Iodine is an important element which is needed for thyroid hormone (thyroxine (T4 )& triiodothyronine (T3)). Every cell in the body depends on thyroid hormones for regulation of their metabolism. Iodine is derived from some of the food we eat. Insufficient iodine in the body will affect the making of thyroid hormone. Lack of iodine in pregnancy is attributed to the increased numbers of mentally retarded infants and children. It can also lead to the enlargements of thyroid- goiter.

The emergence of iodized salt has almost eliminated the goiter sysmptom; but even at that, iodine deficiency still remains a vital public health issues globally. It is approximated that 40% of the world’s population stand the risk of iodine deficiency.

Apart from causing mental retardation, iodine deficiency in pregnancy can cause miscarriages, stillbirth, preterm delivery and congenital abnormalities in babies. The children’s development can also be affected with loss of speech and hearing. In worst cases, the children suffer from permanent brain damage (cretinism), deaf mutism, spasticity. A mild lack of iodine in pregnancy can reduce the intelligence of the child.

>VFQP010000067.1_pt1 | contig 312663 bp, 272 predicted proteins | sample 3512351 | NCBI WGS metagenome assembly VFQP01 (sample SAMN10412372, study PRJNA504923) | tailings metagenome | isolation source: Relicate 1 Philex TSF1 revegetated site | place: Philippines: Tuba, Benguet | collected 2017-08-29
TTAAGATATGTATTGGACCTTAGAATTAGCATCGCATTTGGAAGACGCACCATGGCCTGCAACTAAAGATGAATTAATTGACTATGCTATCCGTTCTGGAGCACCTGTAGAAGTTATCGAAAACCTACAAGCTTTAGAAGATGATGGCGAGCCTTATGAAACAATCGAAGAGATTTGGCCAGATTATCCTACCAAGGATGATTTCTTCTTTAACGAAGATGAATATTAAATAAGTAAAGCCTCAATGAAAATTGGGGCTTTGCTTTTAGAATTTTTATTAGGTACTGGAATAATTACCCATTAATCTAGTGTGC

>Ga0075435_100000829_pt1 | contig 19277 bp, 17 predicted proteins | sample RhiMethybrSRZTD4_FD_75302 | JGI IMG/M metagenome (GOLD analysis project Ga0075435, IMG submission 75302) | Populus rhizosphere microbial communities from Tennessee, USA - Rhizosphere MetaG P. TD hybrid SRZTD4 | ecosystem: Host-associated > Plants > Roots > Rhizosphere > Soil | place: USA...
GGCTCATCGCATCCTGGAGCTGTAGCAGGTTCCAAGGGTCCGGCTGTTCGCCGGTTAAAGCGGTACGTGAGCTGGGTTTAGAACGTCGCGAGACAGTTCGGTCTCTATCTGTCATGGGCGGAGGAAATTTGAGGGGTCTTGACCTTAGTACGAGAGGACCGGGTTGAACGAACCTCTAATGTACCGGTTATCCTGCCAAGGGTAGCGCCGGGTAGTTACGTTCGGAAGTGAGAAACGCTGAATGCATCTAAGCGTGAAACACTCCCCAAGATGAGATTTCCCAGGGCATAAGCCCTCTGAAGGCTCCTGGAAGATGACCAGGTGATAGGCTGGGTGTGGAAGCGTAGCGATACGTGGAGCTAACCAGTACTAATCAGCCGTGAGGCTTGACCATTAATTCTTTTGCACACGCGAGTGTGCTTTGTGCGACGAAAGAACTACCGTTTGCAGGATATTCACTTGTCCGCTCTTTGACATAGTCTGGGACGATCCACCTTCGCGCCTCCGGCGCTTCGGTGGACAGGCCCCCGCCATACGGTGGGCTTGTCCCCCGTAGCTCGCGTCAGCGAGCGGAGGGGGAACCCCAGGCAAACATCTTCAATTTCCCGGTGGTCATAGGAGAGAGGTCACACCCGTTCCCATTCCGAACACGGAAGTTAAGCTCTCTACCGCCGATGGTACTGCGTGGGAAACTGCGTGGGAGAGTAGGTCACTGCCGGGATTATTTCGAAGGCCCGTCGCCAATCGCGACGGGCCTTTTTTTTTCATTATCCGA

There is also problems associated with taking too much iodine especially for people who have thyroid problems; nodules,hyperthyroidism and autoimmune thyroid disease. A change in location where there is iodine deficiency, to a region where there is surplus can also be problematic as the thyroid had become used to a low intake. This might cause an iodine induced hyperthyroidism.

The following are the recommended iodine for the body noting that one tea spoon of iodine contains 400ug:

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Male & female per day – 150ug

Pregnant women per day – 290ug

Breast feeding woman per day -290ug

American Thyroid Association has recommended the intake of multivitamin containing 150ug per day for both pregnant women and breastfeeding women in U.S. We also do the same here.

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